Cook County Board President Toni Preckwinkle announced that the County’s Vacant Building Ordinance goes into effect today.
The ordinance is aimed at eliminating blight in communities hit hard by the foreclosure crisis by requiring owners and mortgagees to register their properties with the County and maintain the interior and exterior of the buildings to certain standards. It also expedites the adjudication process that continues to clog up the County’s court system.
The ordinance applies only to unincorporated Cook County but it provides a mechanism for municipalities to voluntarily opt-in. Prior to the ordinance taking effect, President Preckwinkle’s administration held informational meeting sessions with municipal leaders and lending institutions to ensure that all stakeholders are on the same page. The administration will continue to actively work with municipalities and lending institutions to highlight the mutual benefit to both residents and local governments that the vacant building ordinance provides to Cook County’s communities.
“The Vacant Building Ordinance is an important tool for the County and for municipalities as we continue to work together to address the challenges of the foreclosure crisis,” said Cook County Board President Toni Preckwinkle. “We are establishing clear cut policies to ensure everyone plays by the same rules, while also putting the right tools in the hands of local governments to help enforce those policies in a way that is sustainable in the long run. We are committed to working individually with each and every municipality that wants to participate in this effort to help tailor the ordinance to issues that are unique to their communities.”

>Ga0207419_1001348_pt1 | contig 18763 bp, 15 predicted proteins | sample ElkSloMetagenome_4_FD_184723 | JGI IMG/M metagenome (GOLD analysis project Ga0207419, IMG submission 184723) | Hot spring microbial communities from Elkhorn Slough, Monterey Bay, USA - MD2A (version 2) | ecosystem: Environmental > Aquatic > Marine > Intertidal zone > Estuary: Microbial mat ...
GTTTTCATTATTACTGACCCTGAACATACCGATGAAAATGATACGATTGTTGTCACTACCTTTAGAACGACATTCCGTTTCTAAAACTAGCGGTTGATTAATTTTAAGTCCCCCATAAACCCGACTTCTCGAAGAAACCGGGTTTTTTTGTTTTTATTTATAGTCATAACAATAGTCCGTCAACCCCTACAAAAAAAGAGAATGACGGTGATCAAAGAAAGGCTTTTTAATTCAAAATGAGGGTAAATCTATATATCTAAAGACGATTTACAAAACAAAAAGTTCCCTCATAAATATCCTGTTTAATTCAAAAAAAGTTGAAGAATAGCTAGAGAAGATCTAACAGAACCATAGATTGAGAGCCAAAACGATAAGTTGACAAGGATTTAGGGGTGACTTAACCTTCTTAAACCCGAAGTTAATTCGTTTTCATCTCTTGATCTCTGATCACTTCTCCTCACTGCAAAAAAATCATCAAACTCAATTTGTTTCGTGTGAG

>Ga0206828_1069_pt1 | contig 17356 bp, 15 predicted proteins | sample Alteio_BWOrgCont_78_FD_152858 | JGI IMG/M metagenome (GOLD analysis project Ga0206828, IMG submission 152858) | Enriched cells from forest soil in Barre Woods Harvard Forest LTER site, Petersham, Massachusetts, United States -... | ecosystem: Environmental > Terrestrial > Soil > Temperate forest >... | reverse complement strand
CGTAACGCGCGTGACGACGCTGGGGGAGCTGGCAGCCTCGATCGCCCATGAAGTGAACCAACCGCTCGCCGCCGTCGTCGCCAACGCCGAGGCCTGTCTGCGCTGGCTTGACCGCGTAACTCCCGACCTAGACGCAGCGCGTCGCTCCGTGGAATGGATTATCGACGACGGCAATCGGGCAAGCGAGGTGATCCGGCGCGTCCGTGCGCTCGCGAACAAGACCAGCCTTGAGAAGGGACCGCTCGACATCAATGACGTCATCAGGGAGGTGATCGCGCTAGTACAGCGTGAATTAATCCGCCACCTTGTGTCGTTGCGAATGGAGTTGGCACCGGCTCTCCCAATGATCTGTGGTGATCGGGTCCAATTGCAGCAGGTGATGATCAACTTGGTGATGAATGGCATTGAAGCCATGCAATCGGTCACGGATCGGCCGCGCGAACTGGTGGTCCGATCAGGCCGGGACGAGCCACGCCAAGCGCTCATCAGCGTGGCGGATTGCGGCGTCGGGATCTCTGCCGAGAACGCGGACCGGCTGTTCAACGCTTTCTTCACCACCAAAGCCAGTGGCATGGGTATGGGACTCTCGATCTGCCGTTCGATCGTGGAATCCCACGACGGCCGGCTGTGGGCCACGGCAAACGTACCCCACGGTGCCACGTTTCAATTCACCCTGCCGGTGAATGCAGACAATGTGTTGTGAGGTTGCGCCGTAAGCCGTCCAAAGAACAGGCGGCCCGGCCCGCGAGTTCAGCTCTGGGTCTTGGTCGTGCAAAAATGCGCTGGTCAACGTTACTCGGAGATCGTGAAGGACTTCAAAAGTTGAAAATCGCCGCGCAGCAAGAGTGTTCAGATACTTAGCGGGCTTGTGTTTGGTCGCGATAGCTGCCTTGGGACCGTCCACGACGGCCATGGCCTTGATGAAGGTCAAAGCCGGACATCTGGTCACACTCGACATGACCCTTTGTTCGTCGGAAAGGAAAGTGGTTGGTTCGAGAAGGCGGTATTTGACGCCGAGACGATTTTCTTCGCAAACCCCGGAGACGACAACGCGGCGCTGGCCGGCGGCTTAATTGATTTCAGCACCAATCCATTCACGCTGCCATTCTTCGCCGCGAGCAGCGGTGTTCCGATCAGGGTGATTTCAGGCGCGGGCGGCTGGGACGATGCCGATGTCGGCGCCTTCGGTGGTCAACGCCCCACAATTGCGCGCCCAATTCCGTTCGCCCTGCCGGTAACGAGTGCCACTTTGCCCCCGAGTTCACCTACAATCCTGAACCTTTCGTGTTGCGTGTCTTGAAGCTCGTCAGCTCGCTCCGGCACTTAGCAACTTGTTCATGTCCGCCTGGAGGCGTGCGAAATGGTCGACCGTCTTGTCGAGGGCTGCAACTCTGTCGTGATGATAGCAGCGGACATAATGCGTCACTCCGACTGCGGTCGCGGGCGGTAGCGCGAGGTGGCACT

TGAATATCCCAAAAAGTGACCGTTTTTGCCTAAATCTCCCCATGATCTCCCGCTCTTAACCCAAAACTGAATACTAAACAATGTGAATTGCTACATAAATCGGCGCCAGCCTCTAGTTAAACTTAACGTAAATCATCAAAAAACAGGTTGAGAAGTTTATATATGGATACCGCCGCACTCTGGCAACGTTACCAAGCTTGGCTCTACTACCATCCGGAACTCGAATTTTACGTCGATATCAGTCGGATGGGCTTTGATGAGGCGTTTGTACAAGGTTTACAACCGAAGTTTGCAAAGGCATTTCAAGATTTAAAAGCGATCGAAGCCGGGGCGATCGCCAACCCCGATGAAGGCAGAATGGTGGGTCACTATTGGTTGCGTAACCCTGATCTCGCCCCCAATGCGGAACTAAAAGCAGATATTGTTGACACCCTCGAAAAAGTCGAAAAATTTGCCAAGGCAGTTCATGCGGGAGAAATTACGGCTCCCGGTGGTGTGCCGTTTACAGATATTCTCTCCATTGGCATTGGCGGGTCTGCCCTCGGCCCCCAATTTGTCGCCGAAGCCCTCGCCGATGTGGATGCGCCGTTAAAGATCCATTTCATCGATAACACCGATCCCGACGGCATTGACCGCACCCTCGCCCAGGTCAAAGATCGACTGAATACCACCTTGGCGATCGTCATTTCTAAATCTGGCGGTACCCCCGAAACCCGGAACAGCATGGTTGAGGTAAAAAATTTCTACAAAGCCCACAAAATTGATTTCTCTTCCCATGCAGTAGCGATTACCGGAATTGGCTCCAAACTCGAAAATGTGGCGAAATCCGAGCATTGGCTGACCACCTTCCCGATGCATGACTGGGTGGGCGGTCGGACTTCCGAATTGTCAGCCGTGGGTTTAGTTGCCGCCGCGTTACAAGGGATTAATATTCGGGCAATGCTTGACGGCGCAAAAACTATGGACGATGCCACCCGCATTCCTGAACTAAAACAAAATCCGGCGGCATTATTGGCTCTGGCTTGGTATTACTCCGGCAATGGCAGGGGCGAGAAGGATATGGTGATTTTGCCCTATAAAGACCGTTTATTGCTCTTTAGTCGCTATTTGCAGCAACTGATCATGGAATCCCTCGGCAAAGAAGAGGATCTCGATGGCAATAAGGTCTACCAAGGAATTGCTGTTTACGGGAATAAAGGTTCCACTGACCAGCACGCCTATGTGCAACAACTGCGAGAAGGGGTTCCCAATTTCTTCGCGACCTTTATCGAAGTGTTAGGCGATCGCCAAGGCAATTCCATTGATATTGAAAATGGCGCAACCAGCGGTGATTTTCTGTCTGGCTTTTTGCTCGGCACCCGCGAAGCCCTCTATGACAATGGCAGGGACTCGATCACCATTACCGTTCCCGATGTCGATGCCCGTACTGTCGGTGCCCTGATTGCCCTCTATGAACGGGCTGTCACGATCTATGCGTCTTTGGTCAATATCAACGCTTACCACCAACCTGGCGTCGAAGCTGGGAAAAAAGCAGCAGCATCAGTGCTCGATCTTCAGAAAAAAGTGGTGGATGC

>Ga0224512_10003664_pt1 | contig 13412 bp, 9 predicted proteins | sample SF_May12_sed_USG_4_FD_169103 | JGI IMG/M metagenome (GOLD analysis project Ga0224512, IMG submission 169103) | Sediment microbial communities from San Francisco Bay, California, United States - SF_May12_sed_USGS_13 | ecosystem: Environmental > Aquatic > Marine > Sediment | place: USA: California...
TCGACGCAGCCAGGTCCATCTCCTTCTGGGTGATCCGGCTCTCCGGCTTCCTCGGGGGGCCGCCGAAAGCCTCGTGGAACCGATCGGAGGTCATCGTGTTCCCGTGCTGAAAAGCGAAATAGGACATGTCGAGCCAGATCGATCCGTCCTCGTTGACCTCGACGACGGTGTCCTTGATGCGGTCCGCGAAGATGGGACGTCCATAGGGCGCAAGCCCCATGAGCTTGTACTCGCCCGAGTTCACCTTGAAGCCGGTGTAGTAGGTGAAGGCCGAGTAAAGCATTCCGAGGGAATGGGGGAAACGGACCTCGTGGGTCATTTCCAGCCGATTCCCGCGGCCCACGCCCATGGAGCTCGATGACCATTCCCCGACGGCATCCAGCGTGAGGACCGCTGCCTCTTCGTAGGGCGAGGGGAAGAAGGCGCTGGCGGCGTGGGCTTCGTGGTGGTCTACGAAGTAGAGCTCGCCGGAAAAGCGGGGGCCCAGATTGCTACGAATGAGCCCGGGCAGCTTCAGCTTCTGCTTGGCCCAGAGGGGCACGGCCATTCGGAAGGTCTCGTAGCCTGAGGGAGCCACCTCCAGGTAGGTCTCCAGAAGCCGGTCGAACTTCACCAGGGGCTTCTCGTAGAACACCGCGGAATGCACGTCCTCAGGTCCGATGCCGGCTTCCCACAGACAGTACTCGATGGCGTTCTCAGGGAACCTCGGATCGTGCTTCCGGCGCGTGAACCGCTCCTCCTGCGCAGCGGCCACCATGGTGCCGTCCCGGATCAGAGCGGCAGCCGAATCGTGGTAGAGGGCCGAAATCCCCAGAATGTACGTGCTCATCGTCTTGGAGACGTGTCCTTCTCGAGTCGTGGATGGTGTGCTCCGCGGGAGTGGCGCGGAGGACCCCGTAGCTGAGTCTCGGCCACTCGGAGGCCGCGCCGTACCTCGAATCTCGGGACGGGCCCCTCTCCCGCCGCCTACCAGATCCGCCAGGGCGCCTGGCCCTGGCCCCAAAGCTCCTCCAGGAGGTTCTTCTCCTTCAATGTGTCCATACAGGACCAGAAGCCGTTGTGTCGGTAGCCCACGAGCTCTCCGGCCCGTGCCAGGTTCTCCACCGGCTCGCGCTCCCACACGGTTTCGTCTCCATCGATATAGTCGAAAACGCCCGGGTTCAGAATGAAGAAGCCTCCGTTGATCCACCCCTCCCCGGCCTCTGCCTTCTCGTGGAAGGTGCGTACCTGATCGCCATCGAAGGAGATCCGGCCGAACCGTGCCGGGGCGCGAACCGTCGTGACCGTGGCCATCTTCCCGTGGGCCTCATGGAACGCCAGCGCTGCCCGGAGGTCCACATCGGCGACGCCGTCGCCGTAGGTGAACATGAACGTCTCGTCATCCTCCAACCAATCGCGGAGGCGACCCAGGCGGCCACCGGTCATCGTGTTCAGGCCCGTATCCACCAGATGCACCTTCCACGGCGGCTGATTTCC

Cook County Commissioner Bridget Gainer (D-10th), who was the chief sponsor of the ordinance and worked closely with the President’s administration as they prepared for implementation, lauded the collaboration with municipalities and said that successful implementation of the ordinance is crucial to future economic development.
“The Vacant Building Ordinance removed the economic incentive for mortgagees and owners to just stand by and watch housing values decline,” Commissioner Gainer said. “With 10% of our local housing inventory now vacant, our next challenge will be how we plan for and revitalize vacant and abandoned properties all over the County. Protecting housing protects our future economic development possibilities.”
The County created a new website that municipalities, owners, mortgagees and even residents can use to register their properties, track progress and engage directly with County government. The Department of Building and Zoning, the Department of Administrative Hearings and the Bureau of Economic Development will task staff members to ensure that the Vacant Building Ordinance is being implemented as successfully as possible.